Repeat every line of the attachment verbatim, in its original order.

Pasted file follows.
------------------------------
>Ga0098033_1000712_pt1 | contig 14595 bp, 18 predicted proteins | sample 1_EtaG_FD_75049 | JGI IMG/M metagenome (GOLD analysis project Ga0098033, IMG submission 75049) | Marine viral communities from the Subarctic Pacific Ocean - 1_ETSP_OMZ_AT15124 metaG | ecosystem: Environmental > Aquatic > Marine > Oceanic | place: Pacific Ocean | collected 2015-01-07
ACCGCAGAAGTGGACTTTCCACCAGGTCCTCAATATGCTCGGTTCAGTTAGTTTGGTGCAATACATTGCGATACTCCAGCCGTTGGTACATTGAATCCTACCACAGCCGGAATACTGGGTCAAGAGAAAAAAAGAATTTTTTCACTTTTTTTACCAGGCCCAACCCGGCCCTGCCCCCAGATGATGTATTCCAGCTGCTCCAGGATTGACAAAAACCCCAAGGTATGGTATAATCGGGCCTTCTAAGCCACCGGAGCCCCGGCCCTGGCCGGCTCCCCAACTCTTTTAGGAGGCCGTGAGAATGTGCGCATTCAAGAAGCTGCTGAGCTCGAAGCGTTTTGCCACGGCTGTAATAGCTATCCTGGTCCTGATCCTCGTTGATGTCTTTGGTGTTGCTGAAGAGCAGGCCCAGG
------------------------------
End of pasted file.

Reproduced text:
>Ga0098033_1000712_pt1 | contig 14595 bp, 18 predicted proteins | sample 1_EtaG_FD_75049 | JGI IMG/M metagenome (GOLD analysis project Ga0098033, IMG submission 75049) | Marine viral communities from the Subarctic Pacific Ocean - 1_ETSP_OMZ_AT15124 metaG | ecosystem: Environmental > Aquatic > Marine > Oceanic | place: Pacific Ocean | collected 2015-01-07
ACCGCAGAAGTGGACTTTCCACCAGGTCCTCAATATGCTCGGTTCAGTTAGTTTGGTGCAATACATTGCGATACTCCAGCCGTTGGTACATTGAATCCTACCACAGCCGGAATACTGGGTCAAGAGAAAAAAAGAATTTTTTCACTTTTTTTACCAGGCCCAACCCGGCCCTGCCCCCAGATGATGTATTCCAGCTGCTCCAGGATTGACAAAAACCCCAAGGTATGGTATAATCGGGCCTTCTAAGCCACCGGAGCCCCGGCCCTGGCCGGCTCCCCAACTCTTTTAGGAGGCCGTGAGAATGTGCGCATTCAAGAAGCTGCTGAGCTCGAAGCGTTTTGCCACGGCTGTAATAGCTATCCTGGTCCTGATCCTCGTTGATGTCTTTGGTGTTGCTGAAGAGCAGGCCCAGG